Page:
Fac­tory f loor Cape queens score

Weekend Argus (Saturday Edition) - - NEWS -

THE snip­ping scis­sors and sewing ma­chines that churned out the gar­ments will be out of sight tonight when Cape Town’s fac­tory work­ers gather to crown their Spring Queen at their highly an­tic­i­pated an­nual beauty pageant. For the past four decades the Southern African Cloth­ing and Tex­tile Work­ers Union (Sactwu) has or­gan­ised the pageant. The event venue has shifted though, from the tra­di­tional Good Hope Cen­tre to Athlone Sta­dium for the first time.

A to­tal of 64 fi­nal­ists, each rep­re­sent­ing a dif­fer­ent fac­tory, will com­pete for the Spring Queen ti­tle in a com­pe­ti­tion that seeks to en­cour­age sup­port for the lo­cal cloth­ing in­dus­try.

Sactwu gen­eral sec­re­tary An­dre Kriel de­scribed the cam­paign as suc­cess­ful in a mar­ket that has been im­pacted neg­a­tively by cloth­ing im­ports.

Kriel said they had worked with the gov­ern­ment to push back and cre­ate jobs.

“We be­lieve deeply in the im­por­tance of pro­mot­ing and grow­ing our lo­cal man­u­fac­tur­ing in­dus­try. Lo­cal pro­duc­tion means more jobs.

“Na­tional gov­ern­ment has de­clared that all cloth­ing, tex­tile, footwear and leather prod­ucts bought by all spheres and de­part­ments of gov­ern­ment must be lo­cally man­u­fac­tured.

“The im­pact of it all is that af­ter many years of job losses our in­dus­try has sta­bilised.”

At fac­to­ries this week, work­ers have been fi­nal­is­ing dresses for con­tes­tants who have been re­hears­ing in­dus­tri­ously for their big night.

An in­au­gu­ral Ju­nior Spring Queen Pageant was in­tro­duced this year, with 10 girls aged 13 to 16 par­tic­i­pat­ing.

Tal­ented per­form­ers drawn from fac­to­ries are sched­uled to en­ter­tain an au­di­ence that usu­ally num­bers thou­sands of fac­tory work­ers, their fam­i­lies and friends.

Shiehaam Green, who does hand-sewing at a women’s cloth­ing fac­tory, will com­pete in the fi­nals for a third time. The Hanover Park sin­gle mother of three says she’s go­ing to have fun go­ing up against “girls much younger than me”.

“My old­est son is 21 and he can’t be­lieve that I’m do­ing this. His friends asked him if I’m his sis­ter when they saw my pic­tures from the last pageant on Face­book.

“I live alone with my chil­dren and this keeps me busy. It could not have come at a bet­ter time”.

Green said she had searched the in­ter­net for in­spi­ra­tion for her dress for the fi­nale. Fac­to­ries spon­sor the man­u­fac­ture of the main dress, but each par­tic­i­pant needs to cover re­lated ex­penses, such as hair and make-up.

Candice Caswell, a fac­tory clerk from Ma­nen­berg who is en­ter­ing for the first time, said this was where sup­port from co­work­ers was vi­tal.

“The fac­tory spon­sors the dress, but you have to get your own jew­ellery and make- up. The other girls help with fundrais­ing for the stuff we need.”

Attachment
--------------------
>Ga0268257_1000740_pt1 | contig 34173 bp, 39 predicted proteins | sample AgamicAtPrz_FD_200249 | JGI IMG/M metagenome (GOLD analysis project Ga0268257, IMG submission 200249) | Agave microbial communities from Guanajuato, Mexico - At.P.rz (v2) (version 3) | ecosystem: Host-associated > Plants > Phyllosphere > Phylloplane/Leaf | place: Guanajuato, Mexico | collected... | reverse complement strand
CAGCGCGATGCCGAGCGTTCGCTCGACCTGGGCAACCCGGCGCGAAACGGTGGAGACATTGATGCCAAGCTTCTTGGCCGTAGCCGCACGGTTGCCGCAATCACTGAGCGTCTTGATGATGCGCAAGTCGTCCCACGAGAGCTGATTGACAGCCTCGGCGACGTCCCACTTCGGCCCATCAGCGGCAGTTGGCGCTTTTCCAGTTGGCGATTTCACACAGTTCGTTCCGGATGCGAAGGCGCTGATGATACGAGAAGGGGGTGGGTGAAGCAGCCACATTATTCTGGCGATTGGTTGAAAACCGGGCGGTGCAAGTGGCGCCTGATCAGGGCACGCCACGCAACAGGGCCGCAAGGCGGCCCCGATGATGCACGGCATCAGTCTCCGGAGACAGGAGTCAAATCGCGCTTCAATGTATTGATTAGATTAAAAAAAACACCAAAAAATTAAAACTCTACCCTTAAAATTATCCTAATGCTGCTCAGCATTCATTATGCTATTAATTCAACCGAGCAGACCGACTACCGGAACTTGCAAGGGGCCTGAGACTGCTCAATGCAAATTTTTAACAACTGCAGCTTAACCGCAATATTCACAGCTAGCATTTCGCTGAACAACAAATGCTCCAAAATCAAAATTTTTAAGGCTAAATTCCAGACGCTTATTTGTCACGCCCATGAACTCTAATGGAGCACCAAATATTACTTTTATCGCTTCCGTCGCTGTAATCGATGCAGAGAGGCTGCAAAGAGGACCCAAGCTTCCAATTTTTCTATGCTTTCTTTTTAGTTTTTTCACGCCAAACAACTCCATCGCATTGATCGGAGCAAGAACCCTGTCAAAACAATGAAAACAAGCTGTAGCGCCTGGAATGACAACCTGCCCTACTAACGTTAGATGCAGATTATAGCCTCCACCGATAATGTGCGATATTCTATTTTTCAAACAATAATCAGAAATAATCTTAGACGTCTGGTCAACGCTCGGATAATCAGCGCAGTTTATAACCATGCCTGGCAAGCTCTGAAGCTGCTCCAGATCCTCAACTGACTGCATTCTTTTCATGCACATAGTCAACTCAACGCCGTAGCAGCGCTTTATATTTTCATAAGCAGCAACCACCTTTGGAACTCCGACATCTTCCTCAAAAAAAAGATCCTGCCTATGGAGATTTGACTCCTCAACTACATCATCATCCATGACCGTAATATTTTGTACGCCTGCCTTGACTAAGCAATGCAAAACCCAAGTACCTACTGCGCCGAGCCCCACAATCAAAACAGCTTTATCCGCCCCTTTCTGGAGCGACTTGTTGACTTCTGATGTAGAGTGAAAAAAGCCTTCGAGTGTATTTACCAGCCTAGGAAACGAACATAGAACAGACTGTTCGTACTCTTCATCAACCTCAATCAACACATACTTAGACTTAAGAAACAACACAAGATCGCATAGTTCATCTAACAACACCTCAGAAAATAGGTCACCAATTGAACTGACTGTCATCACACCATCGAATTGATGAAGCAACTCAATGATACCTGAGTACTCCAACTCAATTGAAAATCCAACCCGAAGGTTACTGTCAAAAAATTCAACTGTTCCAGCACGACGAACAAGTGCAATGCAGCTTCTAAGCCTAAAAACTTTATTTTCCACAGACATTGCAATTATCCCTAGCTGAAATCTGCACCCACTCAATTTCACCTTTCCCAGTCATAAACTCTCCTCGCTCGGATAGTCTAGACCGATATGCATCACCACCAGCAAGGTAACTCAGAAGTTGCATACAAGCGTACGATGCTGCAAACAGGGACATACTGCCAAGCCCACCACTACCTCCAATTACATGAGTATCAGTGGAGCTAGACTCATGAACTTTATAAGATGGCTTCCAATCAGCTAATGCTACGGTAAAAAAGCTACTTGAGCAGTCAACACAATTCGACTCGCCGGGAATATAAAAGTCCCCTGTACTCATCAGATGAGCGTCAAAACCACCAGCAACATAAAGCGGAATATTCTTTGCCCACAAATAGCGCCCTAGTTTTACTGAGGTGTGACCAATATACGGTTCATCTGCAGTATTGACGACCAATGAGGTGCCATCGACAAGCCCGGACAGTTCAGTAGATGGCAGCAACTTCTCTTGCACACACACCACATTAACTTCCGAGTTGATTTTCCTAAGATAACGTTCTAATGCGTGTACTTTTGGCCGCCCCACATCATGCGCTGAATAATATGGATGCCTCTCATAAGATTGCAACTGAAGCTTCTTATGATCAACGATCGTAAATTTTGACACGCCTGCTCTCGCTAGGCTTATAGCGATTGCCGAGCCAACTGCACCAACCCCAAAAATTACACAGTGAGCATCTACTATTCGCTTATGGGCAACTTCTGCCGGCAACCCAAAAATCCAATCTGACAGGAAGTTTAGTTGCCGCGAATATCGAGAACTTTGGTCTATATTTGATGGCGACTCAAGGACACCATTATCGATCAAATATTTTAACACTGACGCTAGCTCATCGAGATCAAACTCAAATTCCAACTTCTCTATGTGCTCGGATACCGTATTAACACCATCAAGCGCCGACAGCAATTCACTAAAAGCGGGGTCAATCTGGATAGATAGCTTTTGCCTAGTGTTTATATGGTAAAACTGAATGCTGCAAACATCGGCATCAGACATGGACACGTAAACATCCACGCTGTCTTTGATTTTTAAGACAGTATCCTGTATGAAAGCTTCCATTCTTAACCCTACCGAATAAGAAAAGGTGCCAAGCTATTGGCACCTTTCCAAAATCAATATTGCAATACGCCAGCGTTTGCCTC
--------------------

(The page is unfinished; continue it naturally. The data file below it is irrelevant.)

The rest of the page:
Caswell found af­ter start­ing her fac­tory job ear­lier this year the pageant was a way for her to meet new friends at work.

“When I started in this job I knew no­body. The pageant gave me con­fi­dence to speak to them (col­leagues). I met a few girls and we be­came friends.

“I’m get­ting a lot of sup­port from the peo­ple I work with, es­pe­cially my man­ager. They are all ex­cited for me. I’m hav­ing fun.”

As to what she’s most en­joyed about en­ter­ing the pageant, Caswell said it was the “steps that you learn, es­pe­cially the danc­ing se­quence”.

Alisha McNeil, a qual­ity con­troller from Mitchells Plain, is en­ter­ing the pageant for the sec­ond time.

As she rushed off to re­hearsals to “prac­tise how to walk and dance”, she said she was “su­per ex­cited”.

A heart­felt mo­ment dur­ing the last prepa­ra­tion week for packer Kerr Fa­colyn, from Bon­te­heuwel, was when her ma­chin­ist mother Pearl Fa­colyn of­fered her ad­vice.

Two decades ago Pearl en­tered the Spring Queen pageant. Mother and daugh­ter now work at the same fac­tory in Ob­ser­va­tory.

“She said I musn’t stop smil­ing, no mat­ter what hap­pens.

“I knew she also en­tered be­fore. That made me curious to see what it’s all about”.

Kerr was named Miss Per­son­al­ity in last year’s fi­nals and as she walksed through the fac­tory she spoke about what made her ner­vous about this year’s event.

“I’m ner­vous be­cause I want to make them (my co-work­ers) proud. I don’t want to dis­ap­point them. They worked hard to make my dress for the event. I want to give my best to thank them.

“I am very ex­cited. All of the peo­ple in my fac­tory are with me 100 per­cent. The sup­port from my com­pany is mo­ti­vat­ing me.”

In the end, she said, the event is meant for ev­ery­one to “come to­gether and just have fun”.

“It’s all about fac­tory work­ers and bosses try­ing to come to­gether. Usu­ally, it’s just work, work, work. Now you don’t have to worry about pro­duc­tion. It’s just a fun day.

“We are with each other more than we are with our fam­i­lies at home. To just cel­e­brate and be to­gether for some­thing other than work is nice,” Kerr said.

‘It’s all about fac­tory work­ers and boss try­ing

● Sactwu’s Spring Queen pageant will be held at Athlone Sta­dium to­day from 3pm. The day’s events in­clude a ju­nior pageant be­fore the main event.


RUNWAY READY: Sixty-four fi­nal­ists rep­re­sent­ing fac­to­ries across Cape Town com­pete in tonight’s Spring Queen pageant for fac­tory work­ers at Athlone Sta­dium.

FACE­BOOK QUEEN: Shiehaam Green of Kazak used in­ter­net for in­spi­ra­tion.

REIGN OF THE PLAIN: Alisha McNiel of PJ Cees has en­tered for a sec­ond time.

FE­MALE FUNDIS: Candice Cask­igh of The Surgery gained con­fi­dence by en­ter­ing.

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